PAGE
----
Nokia reported a loss of about $520 million in its first quarter of 2017, but CEO Rajeev Suri said business momentum is improving and the company is optimistic about its standing in the North American market.
Net sales declined year-over-year to about $5.73 billion. The company blamed much of its weakness in the networks division due to poor performance in the IP/Optical Networks and Fixed Networks subgroup.
In North America, Nokia achieved 7% year-on-year sales growth, helped somewhat by currency fluctuations. Suri said the company expects slower spending by some customers will be offset by higher spending by others.
North America accounted for 35% of Nokia’s Networks business in the first quarter of 2017, the company’s biggest region by geography.
The FirstNet contract, which was awarded to AT&T and where Nokia won an important role, represents a key opportunity, even if it’s ramping slowly over the course of this year, Suri said.
“Mobile Networks was clearly the highlight of the quarter,” he said in prepared comments. “A combination of robust market interest in our advanced LTE solutions, including closing the quarter with 145 4.5G customers, and ongoing cost discipline allowed us to get closer to stabilizing our topline while delivering improved profitability.”
Nokia’s 6% year-on-year net sales decrease in the first quarter was primarily due to IP/Optical Networks and Fixed Networks, with mostly flat net sales in Mobile Networks and Applications and Analytics.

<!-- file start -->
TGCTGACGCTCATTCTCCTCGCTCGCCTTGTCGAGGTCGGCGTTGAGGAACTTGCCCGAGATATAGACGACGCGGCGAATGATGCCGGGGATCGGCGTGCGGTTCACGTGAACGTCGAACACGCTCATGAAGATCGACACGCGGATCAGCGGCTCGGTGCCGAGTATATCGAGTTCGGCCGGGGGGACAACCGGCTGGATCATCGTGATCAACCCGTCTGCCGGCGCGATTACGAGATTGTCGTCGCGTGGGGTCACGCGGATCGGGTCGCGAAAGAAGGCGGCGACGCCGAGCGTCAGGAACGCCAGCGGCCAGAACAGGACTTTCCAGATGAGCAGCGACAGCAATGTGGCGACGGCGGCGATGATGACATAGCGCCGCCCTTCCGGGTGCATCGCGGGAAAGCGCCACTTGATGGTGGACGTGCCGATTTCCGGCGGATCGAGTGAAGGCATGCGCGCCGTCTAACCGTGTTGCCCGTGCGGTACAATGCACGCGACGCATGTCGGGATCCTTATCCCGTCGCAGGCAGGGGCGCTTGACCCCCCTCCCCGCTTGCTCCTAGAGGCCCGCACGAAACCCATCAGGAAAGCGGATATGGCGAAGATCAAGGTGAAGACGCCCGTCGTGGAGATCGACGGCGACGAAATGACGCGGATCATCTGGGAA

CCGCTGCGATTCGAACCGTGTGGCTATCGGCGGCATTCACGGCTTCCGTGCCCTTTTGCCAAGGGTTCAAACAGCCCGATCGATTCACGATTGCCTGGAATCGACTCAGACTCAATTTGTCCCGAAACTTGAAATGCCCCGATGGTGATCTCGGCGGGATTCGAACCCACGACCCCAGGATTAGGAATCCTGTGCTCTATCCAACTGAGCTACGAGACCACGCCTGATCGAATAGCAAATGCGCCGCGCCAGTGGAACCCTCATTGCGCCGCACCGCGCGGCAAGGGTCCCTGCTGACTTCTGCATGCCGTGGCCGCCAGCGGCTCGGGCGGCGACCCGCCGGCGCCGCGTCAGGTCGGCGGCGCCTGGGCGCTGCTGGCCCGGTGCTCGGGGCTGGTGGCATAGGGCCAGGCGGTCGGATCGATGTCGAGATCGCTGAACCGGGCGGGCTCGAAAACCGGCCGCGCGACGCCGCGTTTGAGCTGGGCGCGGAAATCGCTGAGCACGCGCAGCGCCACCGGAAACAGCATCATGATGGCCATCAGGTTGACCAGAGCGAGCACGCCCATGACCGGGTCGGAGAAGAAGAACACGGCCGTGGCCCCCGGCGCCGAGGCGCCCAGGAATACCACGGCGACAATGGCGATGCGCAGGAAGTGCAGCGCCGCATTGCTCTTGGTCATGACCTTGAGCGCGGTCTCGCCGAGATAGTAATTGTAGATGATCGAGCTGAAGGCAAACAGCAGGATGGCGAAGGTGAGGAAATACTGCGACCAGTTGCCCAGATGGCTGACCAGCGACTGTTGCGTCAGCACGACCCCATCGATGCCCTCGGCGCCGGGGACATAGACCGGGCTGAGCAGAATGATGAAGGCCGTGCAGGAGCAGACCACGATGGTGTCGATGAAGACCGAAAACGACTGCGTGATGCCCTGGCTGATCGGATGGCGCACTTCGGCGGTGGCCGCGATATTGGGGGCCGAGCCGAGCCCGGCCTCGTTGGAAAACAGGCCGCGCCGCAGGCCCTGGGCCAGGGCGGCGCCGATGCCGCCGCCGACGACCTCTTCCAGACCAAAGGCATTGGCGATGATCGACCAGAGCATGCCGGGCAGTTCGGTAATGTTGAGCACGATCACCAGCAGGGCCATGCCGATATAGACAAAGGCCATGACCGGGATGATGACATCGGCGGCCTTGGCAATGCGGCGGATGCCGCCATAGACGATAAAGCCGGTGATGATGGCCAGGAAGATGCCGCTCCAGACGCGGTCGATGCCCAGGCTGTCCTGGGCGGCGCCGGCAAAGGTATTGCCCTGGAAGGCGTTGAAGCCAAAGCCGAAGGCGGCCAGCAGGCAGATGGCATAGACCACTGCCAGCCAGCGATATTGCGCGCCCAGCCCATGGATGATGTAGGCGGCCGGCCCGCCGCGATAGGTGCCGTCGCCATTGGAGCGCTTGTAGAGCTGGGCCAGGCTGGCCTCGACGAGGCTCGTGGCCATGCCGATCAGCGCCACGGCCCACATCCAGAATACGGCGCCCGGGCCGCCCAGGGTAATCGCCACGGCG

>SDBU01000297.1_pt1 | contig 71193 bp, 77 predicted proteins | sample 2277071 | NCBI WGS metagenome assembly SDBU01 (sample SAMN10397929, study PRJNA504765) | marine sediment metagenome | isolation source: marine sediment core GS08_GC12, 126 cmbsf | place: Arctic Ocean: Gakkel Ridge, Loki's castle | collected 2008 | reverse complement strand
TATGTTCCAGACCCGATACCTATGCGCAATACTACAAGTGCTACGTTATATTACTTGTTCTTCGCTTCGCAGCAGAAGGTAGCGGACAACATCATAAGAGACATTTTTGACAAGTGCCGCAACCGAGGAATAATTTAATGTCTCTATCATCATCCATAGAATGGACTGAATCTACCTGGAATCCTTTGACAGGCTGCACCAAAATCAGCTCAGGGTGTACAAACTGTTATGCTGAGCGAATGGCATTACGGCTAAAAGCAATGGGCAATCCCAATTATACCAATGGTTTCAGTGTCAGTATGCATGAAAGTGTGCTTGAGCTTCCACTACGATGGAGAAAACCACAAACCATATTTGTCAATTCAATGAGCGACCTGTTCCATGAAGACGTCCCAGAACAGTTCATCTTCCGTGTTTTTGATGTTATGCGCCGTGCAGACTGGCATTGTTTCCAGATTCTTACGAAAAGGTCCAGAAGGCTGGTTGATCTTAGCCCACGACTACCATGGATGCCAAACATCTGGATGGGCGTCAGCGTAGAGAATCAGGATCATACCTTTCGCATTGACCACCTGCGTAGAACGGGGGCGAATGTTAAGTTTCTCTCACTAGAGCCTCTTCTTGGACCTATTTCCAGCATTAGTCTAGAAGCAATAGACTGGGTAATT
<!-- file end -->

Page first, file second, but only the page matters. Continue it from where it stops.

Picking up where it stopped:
Overall, Suri said he is pleased with the progress the company is making.
“We know we have some challenges” in select business groups, and the company is focusing on addressing those issues he said. With the acquisition and integration of Alcatel-Lucent behind it, Suri said the company is committed to making 2017 a year of execution.
Both Nokia and rival Ericsson are going through tough times, with Ericsson reporting a first-quarter loss of about $1.4 billion as operators cut spending and rival vendors from China step up their game. But last year, Suri described Ericsson as being in “crisis” mode, something that is far from Nokia’s predicament, he said.
Borje Ekholm took the chief executive reins at Ericsson in January, replacing Hans Vestberg, who has since joined Verizon as executive vice president for the Network and Technology team.
Nokia shares were trading at $5.66 at mid-day Eastern time today, up about 5.29%.